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Thread: High End mandolin cases... and theft

  1. #26
    Registered User fentonjames's Avatar
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    Default Re: High End mandolin cases... and theft

    Well, they don't call the blue Martin guitar cases, "Steal Me Blue" for nothing. If you have a fancy case, people will know you have something fancy inside....


    1935 Gibson A-1 Wide mandolin
    Late 1800's Unbranded German fiddle

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  3. #27
    Registered User sblock's Avatar
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    Default Re: High End mandolin cases... and theft

    Quote Originally Posted by fentonjames View Post
    Well, they don't call the blue Martin guitar cases, "Steal Me Blue" for nothing. If you have a fancy case, people will know you have something fancy inside....
    I'm not sure there are any data that support the notion that Martin blue guitar cases subject their contents to higher rates of theft, though. This is something of an urban legend. As others have pointed out, the vast majority of instruments thefts are crimes of opportunity, likely to happen when the case is left unattended or in a relatively insecure location, or after a break-in, and not crimes involving much in the way of advance targeting or forethought. The vast majority of such thieves don't know much at all about what they're stealing. They might no even realize it's a mandolin, in fact, perhaps thinking it's a uke! Only a small fraction of thieves have any idea what a mandolin is.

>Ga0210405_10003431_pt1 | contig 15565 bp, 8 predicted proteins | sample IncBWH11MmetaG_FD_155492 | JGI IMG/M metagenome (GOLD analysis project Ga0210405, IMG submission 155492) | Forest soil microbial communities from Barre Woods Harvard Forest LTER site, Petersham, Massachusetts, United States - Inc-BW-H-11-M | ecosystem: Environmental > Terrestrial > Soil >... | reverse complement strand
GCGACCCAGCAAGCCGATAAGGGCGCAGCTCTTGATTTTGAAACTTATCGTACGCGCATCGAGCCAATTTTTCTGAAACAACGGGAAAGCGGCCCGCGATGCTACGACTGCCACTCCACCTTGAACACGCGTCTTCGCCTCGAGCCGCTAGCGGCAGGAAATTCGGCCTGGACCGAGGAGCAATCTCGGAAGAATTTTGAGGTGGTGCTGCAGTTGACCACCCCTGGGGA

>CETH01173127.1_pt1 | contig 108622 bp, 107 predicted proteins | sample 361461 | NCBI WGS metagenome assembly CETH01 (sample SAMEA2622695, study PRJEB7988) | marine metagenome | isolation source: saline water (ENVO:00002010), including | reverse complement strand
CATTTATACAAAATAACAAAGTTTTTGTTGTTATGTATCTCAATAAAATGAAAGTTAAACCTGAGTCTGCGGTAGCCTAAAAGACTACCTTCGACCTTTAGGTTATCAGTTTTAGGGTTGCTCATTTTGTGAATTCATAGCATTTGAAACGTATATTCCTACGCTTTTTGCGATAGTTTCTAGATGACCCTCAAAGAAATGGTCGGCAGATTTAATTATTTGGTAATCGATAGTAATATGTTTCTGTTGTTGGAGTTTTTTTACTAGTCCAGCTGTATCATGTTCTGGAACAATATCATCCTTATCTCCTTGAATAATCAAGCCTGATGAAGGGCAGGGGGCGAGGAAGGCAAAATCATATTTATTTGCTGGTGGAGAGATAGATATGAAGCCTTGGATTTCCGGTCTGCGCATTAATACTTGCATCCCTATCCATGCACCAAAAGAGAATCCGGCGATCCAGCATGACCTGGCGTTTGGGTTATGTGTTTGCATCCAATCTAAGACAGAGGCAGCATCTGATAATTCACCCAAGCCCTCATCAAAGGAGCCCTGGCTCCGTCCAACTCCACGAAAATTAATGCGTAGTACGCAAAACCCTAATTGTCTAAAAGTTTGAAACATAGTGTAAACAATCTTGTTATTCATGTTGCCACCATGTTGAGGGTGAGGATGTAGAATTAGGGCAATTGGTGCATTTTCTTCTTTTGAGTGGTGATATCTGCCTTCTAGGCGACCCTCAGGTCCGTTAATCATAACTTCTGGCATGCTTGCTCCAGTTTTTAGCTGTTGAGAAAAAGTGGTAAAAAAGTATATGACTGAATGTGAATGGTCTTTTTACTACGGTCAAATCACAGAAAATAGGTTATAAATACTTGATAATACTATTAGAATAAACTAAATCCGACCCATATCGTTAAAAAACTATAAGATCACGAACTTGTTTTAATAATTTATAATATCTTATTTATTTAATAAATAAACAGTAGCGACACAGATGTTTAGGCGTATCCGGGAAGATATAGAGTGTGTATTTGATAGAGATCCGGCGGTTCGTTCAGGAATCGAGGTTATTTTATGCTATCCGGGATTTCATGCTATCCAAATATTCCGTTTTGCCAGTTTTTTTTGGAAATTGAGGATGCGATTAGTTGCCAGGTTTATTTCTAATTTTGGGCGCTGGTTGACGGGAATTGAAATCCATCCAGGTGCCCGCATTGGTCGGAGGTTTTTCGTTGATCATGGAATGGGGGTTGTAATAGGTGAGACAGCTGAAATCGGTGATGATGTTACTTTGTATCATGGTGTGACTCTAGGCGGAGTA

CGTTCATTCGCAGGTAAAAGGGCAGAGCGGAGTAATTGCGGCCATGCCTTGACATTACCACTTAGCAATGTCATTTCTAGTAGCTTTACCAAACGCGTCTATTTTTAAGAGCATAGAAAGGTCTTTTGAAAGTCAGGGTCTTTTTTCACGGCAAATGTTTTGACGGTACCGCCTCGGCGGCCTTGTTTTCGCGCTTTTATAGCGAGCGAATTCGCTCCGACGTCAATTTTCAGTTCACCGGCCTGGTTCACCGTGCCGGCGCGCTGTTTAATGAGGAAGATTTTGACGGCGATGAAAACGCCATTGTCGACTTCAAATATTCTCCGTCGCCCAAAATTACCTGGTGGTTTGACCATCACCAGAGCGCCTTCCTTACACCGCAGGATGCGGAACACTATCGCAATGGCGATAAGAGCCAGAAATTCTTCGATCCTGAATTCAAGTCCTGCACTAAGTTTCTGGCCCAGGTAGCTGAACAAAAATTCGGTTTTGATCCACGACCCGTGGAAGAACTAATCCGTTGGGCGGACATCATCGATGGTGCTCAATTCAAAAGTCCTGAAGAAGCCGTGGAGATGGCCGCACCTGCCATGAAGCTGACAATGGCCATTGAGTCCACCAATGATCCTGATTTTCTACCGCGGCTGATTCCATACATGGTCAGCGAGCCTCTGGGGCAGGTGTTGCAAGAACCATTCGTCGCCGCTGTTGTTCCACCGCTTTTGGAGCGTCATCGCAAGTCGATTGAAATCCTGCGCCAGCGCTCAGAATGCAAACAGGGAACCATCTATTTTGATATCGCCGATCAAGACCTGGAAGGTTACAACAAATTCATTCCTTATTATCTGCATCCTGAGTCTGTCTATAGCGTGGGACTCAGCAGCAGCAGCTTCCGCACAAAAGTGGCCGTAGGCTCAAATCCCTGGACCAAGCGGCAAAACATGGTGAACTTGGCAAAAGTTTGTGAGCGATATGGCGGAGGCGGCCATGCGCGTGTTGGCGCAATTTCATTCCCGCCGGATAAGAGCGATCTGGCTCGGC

Do high-end thefts occur? Yes, absolutely. But low-end thefts occur too, and in higher numbers. Case color probably makes little difference. One the one hand, a bright color draws the would-be thief's attention to the case -- at least initially. But most thieves also have to reckon with a way to get away, and an attention-grabbing color is not preferred for that. It's more about where the case happens to be located, what the surroundings are like, and who might be looking after it at any given time.

    On balance, I would not worry about the quality and/or color of the case for this aspect of things. The quality of the case matters much more for protecting the instrument from other types of assaults -- not for theft.

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